The chain of events is set into motion by Alice’s confession of a more promiscuous dream. From this point on, dreams will play a pivotal role in the construction of the narrative. As they confront each other on the theme of jealousy, her confession becomes increasingly franc. In turn, Bill’s entire demeanor has turned from relaxed to peevish. From here on, the husband embarks in a soliloquy of thoughts. His strolls through the city further emphasize this. As he interacts with various characters, his innate lustful nature becomes more apparent. It is here, in this self-imposed exile, where Bill learns about a secret party through the means of his former friend and colleague Nick. It is here where the mask becomes the central symbol.

Having arrived at the party, we are as perplexed as our main character. As the orgy is about to commence, we first witness a ritual performed by a masked man wearing a red cloak, a ritual somewhat reminiscent of a promise. A promise that as long as the face is concealed and the rules are obeyed, everything will be forgiven. The face becomes the mark of society, the repression of the libido. Here the body is the sole messenger of desire. The two cannot coexist at the same time as they are opposing symbols. Their collaboration would mean the destruction of the character. Here Kubrick doesn’t spend much time deciphering his symbols, nor should he. He lets his red-cloaked character speak in his stead. The red mask acts both as a Vergil-like figure and inquisitor (this is further exemplified by the religious aspect of the ritual performed). This is relevant as it amplifies the mystery of that society. Bill stands in front of him in a Kafkaesque manner, he is being accused without being able to see his accuser.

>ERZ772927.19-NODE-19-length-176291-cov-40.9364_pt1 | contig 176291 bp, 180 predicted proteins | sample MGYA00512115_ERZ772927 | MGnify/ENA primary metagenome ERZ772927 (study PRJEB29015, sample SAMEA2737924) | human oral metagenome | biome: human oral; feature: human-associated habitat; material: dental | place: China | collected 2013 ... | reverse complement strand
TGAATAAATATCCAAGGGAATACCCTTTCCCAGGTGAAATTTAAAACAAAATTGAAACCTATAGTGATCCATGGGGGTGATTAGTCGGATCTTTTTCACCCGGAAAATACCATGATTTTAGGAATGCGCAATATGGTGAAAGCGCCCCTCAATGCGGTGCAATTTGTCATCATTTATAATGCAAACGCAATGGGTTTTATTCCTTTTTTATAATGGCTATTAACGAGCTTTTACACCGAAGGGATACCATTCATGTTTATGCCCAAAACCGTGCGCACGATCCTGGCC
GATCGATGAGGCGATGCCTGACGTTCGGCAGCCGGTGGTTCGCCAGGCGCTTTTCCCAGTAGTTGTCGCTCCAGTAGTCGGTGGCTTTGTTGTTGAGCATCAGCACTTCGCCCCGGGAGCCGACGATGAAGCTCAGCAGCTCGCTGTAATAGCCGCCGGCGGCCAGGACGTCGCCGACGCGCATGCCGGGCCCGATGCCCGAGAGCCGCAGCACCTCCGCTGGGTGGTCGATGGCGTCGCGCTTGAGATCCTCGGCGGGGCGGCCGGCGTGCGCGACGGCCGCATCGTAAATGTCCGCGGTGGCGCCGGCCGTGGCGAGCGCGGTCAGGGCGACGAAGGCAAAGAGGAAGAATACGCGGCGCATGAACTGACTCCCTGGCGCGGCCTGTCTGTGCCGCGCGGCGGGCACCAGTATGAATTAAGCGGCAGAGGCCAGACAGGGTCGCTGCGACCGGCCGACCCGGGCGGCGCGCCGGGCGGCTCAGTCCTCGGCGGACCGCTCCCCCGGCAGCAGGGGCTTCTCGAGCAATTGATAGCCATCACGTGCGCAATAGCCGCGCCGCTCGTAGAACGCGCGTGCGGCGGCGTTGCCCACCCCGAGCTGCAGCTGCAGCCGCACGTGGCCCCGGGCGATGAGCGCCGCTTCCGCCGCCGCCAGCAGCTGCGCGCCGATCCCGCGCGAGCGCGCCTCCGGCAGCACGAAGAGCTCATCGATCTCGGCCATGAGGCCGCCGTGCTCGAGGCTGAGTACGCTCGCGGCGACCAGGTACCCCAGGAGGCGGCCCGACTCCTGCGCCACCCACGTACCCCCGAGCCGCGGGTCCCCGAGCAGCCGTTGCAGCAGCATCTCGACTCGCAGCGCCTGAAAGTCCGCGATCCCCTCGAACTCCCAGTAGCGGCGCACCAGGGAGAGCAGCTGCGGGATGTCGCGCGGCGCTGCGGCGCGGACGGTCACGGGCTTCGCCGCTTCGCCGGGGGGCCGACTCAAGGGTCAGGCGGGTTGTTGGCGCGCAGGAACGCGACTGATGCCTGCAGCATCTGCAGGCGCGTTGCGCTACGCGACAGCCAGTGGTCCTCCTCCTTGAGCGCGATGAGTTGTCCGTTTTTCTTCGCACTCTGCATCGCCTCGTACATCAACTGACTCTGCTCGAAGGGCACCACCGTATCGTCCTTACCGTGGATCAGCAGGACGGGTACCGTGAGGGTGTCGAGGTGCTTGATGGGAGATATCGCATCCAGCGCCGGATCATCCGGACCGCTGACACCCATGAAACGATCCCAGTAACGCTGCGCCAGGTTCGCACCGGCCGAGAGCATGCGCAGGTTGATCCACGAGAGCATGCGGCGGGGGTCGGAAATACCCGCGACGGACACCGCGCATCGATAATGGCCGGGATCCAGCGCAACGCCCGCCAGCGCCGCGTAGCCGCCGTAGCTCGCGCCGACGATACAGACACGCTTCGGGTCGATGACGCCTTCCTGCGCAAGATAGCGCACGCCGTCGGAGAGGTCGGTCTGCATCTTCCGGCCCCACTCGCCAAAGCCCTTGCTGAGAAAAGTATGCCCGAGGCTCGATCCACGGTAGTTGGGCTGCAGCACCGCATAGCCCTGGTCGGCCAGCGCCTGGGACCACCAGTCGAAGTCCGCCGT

Here we must take a closer look at the construction of this scene to see exactly how Kubrick builds tension. As Bill is being unmasked, the camera moves through the masks surrounding him, thus creating the illusion that we actively participate in the scene. We are there, walking through the crowd, trying to take a glimpse at the alienated trespasser. Accompanying the scene is Ligeti’s musical movement. (Kubrick also employed Ligeti’s music in 2001: A Space Odyssey with the same effect). The music is aptly chosen as it builds up the tension without offering any resolution. The G note protrudes the movement in the same way that Bill appeared at the party, stark and dissonant. The construction of the song employs a total of three notes, making it very minimalist in terms of composition. This translates well into the movie as desire is also very minimalist in its core structure. Sure, we can argue that it has various psychological and sociological implications, but at its core, its catalyst is always pure, unaltered, and instinctual. Nothing is random, everything is aligned with Kubrick’s scrupulous attention to detail. By employing this effect, Kubrick is making his audience feel uneasy. Ligeti’s song is there to mirror Bill’s internal struggle. He is pressured, warned, and followed, but never does he attain any form of resolution or finality. This tension slowly becomes his whole reality. The whole movie can be seen through the notes of this particular piano movement. Desire is permanently present but never fully satisfied. The G note would be the illusion of fulfillment, the cathartic liberation, while what succeeds it is the same pattern heard and felt before. The motion is circular and, in this regard, incredibly relevant. Alice’s fear of ‘forever’ in the ending further accentuates this. Desire is relentless and can circumvent any good intention. Thus, in her decline of ‘forever’, she submits to this reality which will repeat itself.